The first point I would like to emphasize is the fundamental difference between the concept of rights and the concept of needs. There is often no clear responsibility or accountability for the satisfaction of the needs of children. However, when we talk about the rights of children, we talk about duty-bearers who are people (such as parents) or institutions (such governments) responsible and accountable for providing these rights. We also talk about children as right-holders who have the legal grounds to claim their rights and hold the duty-bearers accountable and responsible for fulfilling their obligations and duties towards the rights of the children. If we say a child has a right to education, it means the parents and the government are obliged to provide education for the child. The law will include a provision to protect the right to education for every child. And if a child is not provided with education, there is a legal ground to hold the parents or the government accountable.

The second point I would like to emphasize is the establishment of measurable standards for the fulfillment of each right. For instance, all countries have accepted primary education up to grade 5 is the minimum requirement to fulfill the right of every child to education.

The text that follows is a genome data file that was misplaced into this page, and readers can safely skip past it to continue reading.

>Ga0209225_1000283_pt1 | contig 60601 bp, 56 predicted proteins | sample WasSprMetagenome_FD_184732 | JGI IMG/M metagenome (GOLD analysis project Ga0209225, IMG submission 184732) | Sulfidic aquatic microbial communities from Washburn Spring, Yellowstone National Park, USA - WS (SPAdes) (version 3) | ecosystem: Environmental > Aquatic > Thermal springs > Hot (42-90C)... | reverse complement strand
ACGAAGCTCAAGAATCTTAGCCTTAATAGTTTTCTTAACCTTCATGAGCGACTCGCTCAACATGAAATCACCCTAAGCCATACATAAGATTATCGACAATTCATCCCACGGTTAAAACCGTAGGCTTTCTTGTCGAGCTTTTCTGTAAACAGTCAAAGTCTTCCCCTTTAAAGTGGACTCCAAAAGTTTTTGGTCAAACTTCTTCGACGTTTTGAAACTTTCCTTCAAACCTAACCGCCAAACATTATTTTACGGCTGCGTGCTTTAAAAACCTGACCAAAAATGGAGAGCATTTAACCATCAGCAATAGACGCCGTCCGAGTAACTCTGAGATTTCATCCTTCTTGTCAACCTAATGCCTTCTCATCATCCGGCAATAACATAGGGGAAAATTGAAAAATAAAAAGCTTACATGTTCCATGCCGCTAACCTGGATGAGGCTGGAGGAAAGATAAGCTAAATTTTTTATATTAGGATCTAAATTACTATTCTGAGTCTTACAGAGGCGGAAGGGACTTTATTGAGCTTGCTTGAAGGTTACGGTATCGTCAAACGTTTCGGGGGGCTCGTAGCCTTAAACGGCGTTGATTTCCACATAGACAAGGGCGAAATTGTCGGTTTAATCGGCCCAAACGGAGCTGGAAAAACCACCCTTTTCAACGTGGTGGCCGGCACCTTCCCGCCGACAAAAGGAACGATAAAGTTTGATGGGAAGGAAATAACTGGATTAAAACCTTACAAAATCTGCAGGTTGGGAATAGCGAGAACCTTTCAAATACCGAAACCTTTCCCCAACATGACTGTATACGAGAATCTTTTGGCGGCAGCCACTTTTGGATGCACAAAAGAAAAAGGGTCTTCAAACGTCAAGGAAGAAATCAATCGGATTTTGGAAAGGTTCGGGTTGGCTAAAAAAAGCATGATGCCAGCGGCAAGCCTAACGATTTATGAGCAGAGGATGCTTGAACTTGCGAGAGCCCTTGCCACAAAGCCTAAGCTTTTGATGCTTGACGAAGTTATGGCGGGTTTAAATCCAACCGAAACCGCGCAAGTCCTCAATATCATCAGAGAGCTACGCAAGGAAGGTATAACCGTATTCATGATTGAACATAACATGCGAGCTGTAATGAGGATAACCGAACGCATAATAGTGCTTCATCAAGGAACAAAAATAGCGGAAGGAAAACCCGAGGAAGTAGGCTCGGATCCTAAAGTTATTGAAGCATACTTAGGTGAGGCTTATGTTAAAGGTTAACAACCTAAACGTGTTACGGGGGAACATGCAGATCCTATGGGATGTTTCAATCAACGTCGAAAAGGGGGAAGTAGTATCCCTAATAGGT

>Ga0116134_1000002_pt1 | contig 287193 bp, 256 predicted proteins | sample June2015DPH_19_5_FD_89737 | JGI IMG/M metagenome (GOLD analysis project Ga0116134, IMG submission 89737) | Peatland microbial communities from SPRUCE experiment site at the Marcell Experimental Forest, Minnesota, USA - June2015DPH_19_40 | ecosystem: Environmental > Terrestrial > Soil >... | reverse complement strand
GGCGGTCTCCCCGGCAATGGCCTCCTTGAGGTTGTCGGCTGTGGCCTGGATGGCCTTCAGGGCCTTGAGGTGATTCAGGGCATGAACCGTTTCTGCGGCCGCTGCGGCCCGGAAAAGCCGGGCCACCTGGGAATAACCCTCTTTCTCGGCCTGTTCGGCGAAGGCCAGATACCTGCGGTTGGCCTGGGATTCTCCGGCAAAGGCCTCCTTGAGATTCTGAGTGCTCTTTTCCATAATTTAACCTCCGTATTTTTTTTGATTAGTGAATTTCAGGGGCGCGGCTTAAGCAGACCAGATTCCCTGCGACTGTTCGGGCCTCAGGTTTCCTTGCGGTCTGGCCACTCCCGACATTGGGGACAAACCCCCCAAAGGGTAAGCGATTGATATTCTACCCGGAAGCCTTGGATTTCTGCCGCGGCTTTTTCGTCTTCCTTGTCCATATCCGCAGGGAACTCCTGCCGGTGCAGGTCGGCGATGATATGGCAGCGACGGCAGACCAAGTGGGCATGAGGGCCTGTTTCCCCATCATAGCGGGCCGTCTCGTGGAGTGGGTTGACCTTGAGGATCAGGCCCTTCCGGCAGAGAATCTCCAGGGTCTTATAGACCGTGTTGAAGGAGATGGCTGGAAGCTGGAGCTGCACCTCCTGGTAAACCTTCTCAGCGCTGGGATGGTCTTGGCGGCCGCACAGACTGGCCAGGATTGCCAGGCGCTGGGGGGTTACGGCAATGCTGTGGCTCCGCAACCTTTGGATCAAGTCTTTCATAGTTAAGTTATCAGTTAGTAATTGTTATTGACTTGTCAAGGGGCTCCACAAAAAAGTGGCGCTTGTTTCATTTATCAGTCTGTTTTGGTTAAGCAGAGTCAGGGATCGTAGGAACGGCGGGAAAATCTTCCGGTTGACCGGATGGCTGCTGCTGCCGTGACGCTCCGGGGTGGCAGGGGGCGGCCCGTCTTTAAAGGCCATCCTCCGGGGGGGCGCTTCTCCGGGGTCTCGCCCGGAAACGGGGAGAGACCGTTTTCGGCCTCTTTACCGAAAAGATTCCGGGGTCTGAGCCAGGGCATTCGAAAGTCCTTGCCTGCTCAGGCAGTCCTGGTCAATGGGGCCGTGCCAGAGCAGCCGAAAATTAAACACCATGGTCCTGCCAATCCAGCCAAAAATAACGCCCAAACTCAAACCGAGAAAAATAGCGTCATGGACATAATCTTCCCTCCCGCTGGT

The third point I would like to emphasize is the fact that human right instruments and treaties such as the CRC have allowed countries to formulate their development plans around the agreed rights. Not only that, the Millennium Development Goals (MDGs) are designed to fulfill specific human rights such as the right to life, the right to food, the right to dignified life, the right to clean drinking water, the right to education, the right to healthy life free from diseases, and so on. Furthermore, international development cooperation to achieve the MDGs and higher levels of human rights has given developing countries the right to receive development assistance from rich developed countries. The fulfillment of human rights and children rights is now perceived as a shared global responsibility of mankind. The protection of the rights of children is every ones responsibility.

Let me stop here as I am sure your workshop will go into many detailed discussion of this topic.

I once again would like to thank the NBCRC for organizing this workshop. I would also like to thank the facilitators of the workshop and wish you a successful and fruitful workshop. 

Thank you for your attention.

Mohamed El Munir Safieldin

UNICEF Representative in I.R Iran.